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RiverScape, along with the opening of the downtown baseball stadium and the Schuster Center, is credited with helping revive Dayton.

“The riverfront development was an impetus for continued economic growth and development in our downtown,” Gudorf said.

Laser light shows were a popular attraction when RiverScape opened in 2001. CHRIS STEWART / STAFF FILE PHOTO
Laser light shows were a popular attraction when RiverScape opened in 2001. CHRIS STEWART / STAFF FILE PHOTO

Credit: Chris Stewart

Credit: Chris Stewart

New office buildings and housing sprouted up around the park and joggers and cyclists are now ever present on the bike paths running through RiverScape.

Through the years, development spread further into downtown. Young people and empty nesters moved in, bars and restaurants opened, live music took off at the Levitt Pavilion and now the Dayton Arcade is opening its doors.

More than $1.5 billion has been invested downtown since 2010, Gudorf said.

“It’s where people want to live and where they want to locate their businesses and RiverScape is a big, big piece of that,” she said. “We called it one of our crown jewels and it still is today.”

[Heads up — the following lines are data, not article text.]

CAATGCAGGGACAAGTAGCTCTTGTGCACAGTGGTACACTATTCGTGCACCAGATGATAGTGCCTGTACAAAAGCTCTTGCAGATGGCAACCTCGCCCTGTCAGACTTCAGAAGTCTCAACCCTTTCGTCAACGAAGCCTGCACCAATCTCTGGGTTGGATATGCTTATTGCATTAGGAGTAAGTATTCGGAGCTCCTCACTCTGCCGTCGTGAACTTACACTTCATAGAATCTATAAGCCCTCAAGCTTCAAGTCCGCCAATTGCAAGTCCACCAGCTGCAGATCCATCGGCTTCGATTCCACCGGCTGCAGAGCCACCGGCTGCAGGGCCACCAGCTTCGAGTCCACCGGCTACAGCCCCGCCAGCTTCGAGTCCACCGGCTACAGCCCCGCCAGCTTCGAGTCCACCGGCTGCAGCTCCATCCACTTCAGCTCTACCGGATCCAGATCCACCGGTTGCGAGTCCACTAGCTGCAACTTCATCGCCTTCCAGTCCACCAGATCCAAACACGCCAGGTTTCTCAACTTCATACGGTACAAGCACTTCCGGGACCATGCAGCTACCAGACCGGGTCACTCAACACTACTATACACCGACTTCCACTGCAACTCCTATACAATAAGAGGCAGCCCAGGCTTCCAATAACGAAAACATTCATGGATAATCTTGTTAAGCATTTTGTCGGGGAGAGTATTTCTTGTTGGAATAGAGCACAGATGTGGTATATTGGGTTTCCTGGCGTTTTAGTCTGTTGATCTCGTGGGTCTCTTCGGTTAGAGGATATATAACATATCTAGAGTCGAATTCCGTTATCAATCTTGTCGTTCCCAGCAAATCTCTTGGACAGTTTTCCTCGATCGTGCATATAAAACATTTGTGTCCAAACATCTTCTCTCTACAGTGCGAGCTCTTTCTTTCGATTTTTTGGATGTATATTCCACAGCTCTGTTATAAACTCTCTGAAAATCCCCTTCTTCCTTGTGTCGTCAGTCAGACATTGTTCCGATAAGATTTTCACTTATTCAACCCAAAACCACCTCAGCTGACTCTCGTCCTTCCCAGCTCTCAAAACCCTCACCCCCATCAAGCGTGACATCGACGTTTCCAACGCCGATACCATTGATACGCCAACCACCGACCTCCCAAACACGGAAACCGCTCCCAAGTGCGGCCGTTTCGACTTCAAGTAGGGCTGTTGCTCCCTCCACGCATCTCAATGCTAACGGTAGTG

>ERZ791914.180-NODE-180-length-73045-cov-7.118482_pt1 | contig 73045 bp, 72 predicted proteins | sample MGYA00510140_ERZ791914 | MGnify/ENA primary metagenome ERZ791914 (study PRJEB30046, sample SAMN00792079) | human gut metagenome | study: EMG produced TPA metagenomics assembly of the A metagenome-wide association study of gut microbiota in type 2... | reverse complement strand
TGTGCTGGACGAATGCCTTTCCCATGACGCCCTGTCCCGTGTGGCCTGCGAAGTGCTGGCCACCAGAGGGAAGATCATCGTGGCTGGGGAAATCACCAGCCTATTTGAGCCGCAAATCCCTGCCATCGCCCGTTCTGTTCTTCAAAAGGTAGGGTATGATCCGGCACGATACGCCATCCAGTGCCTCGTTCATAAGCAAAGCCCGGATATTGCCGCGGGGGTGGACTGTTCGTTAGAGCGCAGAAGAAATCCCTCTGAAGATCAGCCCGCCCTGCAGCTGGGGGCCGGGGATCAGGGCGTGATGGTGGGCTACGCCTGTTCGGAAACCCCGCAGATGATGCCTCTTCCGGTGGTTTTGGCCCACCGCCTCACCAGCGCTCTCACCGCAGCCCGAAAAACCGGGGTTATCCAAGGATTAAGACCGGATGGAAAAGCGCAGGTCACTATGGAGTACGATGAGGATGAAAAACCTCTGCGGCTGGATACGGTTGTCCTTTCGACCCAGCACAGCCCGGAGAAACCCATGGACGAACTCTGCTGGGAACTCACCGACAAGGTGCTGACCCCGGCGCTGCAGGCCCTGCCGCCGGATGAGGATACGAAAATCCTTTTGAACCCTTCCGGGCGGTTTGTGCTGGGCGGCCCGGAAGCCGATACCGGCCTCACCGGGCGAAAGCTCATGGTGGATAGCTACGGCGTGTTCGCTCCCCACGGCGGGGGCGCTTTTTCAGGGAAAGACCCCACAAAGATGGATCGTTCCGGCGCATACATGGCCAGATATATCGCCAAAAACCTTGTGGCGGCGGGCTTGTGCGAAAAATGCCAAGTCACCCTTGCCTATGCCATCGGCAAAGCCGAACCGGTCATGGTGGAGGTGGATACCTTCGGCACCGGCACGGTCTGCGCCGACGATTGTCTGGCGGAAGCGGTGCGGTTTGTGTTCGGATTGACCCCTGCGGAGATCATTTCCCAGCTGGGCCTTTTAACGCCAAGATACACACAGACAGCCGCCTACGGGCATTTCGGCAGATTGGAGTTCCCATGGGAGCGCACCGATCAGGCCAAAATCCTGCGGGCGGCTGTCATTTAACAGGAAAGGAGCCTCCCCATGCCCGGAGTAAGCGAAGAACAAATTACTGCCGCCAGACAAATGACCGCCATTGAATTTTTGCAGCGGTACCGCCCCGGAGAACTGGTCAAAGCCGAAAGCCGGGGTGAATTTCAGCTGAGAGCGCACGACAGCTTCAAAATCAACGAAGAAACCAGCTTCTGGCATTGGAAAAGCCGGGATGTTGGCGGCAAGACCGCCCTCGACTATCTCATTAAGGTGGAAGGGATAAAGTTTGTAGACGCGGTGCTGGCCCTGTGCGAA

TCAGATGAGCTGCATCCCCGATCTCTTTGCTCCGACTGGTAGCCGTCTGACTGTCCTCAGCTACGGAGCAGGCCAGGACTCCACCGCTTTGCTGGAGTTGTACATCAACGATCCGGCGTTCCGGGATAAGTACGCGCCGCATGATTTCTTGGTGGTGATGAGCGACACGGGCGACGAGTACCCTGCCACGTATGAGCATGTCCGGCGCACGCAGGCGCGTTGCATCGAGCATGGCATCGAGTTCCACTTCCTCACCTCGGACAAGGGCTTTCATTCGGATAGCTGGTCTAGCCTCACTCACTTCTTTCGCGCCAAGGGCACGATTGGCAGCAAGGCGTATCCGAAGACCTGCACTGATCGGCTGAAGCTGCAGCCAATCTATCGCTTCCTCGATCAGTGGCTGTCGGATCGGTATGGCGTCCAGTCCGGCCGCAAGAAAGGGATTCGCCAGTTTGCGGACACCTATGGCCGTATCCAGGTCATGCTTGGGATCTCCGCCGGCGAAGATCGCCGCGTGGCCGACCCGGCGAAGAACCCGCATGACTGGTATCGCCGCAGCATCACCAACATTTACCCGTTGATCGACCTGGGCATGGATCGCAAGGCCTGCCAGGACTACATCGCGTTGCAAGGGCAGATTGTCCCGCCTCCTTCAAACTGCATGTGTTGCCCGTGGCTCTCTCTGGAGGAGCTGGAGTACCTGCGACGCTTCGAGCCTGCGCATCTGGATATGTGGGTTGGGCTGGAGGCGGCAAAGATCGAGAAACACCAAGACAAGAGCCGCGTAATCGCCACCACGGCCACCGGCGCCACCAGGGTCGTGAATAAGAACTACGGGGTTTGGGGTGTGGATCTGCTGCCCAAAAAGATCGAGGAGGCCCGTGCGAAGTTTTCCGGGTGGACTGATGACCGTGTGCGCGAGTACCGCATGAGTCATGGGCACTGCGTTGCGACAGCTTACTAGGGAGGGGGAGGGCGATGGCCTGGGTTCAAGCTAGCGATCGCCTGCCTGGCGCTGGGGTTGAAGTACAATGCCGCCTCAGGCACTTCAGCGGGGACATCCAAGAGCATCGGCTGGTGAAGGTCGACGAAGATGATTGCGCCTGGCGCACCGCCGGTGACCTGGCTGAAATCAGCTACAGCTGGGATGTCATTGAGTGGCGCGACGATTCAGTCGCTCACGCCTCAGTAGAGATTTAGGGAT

Spectators watch as water jets 200 feet into the air from one of the Five Rivers Fountain water cannons from the banks of the Great Miami River in Dayton. Thousands flooded downtown to help the city celebrate the grand opening of RiverScape May 19, 2001. STAFF FILE PHOTO
Spectators watch as water jets 200 feet into the air from one of the Five Rivers Fountain water cannons from the banks of the Great Miami River in Dayton. Thousands flooded downtown to help the city celebrate the grand opening of RiverScape May 19, 2001. STAFF FILE PHOTO

Credit: Aimee Obidzinski

Credit: Aimee Obidzinski

The fourth and last phase of the $32 million RiverScape project that began more than 20 years ago will be completed this summer.

A limestone block terrace that will seat 200 has been built overlooking the River Run and shade sails and furniture will soon be added. The project also creates space for food trucks and kayak-delivery vehicles to park and drop-off equipment.

A strategic plan to map out the next 20 years for RiverScape is already in the works, Scarff said.

“We certainly want to continue to be that drop-dead gorgeous place where the rivers are celebrated and anybody is welcome anytime,” she said.